• It is hard living in a society that is structured around families with children, that focuses on those families, and that seems to find it impossible to acknowledge those of us who don’t have children, or who might be estranged from their families, or who might have lost them. Look at electioneering, advertising around Christmas or Mother’s and Father’s Day, etc. Think about the people who are alone. Maybe reach out to them.
  • Old age can be scary for us, especially when we have cared for elderly parents, and have seen and understood the needs and fears of the elderly.
  • Sometimes I feel childless. Sometimes I feel childFREE. Both are okay.
  • Enjoying my life isn’t a rejection of yours. We each have to embrace the lives we have.
  • My life is full. And it is good.

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I have a lot of posts half-written now – or perhaps, less than half-written. But they’re not ready to go, and today I’ve been distracted with other chores, so I thought I’d share a photo or two from a very pleasant walk I took at the end of last week with my husband. When the wind drops in Wellington in spring, it is time to grab the opportunity and get out and walk. This year we’ve been trying to find new places to walk, because – perhaps due to the lockdown – I’m a bit sick of walking around my neighbourhood, frankly. For years we have been driving over a particular bridge at the beginning of a valley, and I’ve looked at the river and the walking paths along it and thought or said or both, “we really should walk up there one of these days.” But the decades passed, and we always drove on, needing to check in with the in-laws, and getting caught up there. Now that they’re gone, though, we felt free to park under the bridge, and take a walk.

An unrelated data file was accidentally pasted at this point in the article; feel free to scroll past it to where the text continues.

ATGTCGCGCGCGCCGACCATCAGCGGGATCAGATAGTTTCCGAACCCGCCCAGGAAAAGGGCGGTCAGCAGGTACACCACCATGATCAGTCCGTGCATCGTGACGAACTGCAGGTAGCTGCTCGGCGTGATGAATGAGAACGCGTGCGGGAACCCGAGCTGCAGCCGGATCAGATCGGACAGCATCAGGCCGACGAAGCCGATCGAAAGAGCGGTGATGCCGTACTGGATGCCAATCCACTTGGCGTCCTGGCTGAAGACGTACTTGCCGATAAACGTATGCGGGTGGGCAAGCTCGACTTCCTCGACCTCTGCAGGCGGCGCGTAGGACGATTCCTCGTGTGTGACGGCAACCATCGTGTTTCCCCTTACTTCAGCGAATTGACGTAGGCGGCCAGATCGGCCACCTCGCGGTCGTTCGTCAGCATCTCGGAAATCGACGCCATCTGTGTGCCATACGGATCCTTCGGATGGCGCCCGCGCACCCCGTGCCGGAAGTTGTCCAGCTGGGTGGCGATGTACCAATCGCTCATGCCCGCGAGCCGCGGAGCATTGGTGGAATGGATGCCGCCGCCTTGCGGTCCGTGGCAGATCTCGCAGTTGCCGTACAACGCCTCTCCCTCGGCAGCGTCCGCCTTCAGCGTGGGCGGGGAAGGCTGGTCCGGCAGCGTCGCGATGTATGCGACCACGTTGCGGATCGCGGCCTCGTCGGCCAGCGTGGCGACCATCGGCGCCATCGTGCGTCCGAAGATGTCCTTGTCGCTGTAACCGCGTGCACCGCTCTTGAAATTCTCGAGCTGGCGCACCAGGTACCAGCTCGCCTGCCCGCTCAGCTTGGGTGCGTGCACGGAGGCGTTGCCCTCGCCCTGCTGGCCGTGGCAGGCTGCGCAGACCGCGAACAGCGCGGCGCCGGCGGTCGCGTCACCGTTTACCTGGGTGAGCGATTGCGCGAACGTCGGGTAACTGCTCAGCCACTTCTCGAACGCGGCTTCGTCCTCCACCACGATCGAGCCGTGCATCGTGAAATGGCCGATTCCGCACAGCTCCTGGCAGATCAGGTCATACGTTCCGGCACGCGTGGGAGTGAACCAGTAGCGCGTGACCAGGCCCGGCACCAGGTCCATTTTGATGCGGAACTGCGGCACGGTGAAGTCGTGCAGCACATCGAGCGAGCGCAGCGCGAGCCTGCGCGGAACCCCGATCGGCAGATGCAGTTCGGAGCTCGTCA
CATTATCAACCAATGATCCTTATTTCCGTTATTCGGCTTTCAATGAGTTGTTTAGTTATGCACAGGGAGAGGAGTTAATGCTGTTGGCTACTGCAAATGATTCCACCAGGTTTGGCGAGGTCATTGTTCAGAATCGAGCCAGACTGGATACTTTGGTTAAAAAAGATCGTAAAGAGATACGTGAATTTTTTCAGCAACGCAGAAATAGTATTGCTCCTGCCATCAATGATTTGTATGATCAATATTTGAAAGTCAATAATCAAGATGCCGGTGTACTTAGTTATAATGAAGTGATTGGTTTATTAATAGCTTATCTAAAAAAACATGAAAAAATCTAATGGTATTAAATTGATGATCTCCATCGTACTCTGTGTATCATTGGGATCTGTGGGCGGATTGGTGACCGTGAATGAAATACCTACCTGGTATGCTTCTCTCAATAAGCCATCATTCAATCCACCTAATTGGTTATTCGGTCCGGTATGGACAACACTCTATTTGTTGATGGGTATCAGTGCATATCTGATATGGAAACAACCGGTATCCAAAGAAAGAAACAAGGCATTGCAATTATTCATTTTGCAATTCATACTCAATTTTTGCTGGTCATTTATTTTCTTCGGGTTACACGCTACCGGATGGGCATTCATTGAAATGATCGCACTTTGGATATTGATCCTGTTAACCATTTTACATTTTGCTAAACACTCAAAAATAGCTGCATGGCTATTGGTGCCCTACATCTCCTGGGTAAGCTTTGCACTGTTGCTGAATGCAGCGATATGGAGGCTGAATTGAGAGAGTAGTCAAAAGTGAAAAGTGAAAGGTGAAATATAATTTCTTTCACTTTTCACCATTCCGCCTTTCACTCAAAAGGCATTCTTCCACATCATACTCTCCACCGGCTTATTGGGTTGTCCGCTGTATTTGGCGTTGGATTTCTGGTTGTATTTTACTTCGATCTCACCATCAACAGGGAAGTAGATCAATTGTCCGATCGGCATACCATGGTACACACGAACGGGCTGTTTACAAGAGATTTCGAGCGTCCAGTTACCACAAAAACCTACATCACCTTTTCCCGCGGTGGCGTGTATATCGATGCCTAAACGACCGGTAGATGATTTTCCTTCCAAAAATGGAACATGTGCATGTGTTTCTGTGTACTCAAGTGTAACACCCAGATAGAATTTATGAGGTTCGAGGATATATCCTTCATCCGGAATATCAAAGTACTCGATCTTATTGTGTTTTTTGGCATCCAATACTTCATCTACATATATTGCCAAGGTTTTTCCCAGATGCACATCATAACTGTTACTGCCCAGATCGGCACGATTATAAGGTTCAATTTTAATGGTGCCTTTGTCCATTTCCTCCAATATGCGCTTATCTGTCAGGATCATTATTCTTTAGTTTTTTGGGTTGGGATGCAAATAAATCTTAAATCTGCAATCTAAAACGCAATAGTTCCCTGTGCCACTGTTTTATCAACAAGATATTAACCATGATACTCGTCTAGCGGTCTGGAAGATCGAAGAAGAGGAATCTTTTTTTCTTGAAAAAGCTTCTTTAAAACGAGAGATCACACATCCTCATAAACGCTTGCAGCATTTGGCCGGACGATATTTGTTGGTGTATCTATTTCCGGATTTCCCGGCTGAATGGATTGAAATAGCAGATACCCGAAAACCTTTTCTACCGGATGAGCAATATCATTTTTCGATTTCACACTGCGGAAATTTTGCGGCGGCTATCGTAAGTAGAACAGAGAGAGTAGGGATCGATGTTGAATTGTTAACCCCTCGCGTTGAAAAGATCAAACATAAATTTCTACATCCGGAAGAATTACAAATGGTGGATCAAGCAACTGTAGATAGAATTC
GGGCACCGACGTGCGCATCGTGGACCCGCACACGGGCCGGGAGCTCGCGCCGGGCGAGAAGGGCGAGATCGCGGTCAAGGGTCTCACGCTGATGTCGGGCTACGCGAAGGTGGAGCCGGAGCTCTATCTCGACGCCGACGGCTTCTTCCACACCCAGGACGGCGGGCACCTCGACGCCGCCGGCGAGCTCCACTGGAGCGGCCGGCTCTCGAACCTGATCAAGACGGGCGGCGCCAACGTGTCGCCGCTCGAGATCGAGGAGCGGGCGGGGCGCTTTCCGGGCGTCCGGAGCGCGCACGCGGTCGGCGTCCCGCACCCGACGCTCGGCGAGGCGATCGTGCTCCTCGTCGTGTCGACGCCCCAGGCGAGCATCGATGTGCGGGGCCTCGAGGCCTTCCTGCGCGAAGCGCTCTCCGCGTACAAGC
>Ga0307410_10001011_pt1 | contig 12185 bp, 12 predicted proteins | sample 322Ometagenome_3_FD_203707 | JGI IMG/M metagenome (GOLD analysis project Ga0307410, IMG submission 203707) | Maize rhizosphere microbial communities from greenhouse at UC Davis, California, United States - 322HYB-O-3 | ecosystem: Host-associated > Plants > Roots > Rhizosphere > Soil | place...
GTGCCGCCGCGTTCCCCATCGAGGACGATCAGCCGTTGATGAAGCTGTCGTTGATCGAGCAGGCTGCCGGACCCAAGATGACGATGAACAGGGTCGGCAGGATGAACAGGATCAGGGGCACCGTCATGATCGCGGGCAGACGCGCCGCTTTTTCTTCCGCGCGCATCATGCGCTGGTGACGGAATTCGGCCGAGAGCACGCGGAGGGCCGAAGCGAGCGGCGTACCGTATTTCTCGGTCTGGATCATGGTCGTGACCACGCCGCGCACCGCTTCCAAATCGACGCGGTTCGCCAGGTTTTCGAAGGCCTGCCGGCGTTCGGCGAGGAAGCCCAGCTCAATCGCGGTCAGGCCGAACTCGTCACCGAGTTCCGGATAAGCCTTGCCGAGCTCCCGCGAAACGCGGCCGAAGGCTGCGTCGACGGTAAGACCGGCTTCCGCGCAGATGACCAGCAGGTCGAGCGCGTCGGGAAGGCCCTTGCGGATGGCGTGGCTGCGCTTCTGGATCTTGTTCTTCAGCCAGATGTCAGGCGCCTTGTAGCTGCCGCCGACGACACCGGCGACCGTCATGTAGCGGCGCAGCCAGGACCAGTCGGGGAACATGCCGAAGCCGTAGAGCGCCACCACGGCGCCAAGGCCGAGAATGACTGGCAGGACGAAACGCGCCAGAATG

It’s a simple path, made for dog-walkers and human walkers and cyclists, along a river. There’s nothing strenuous about it, but perhaps that’s the point. It is relaxing, we were surrounded by green, with trees with new spring leaves lining the river, and on the other side of the path, a couple of paddocks, a driving range nearest the bridge, and an expensive golf course next to the path. This was the adventureland of my husband when he was a child, before the driving range, and when the paddocks still had cows and sheep, and before the bypass was built on the other side of the river.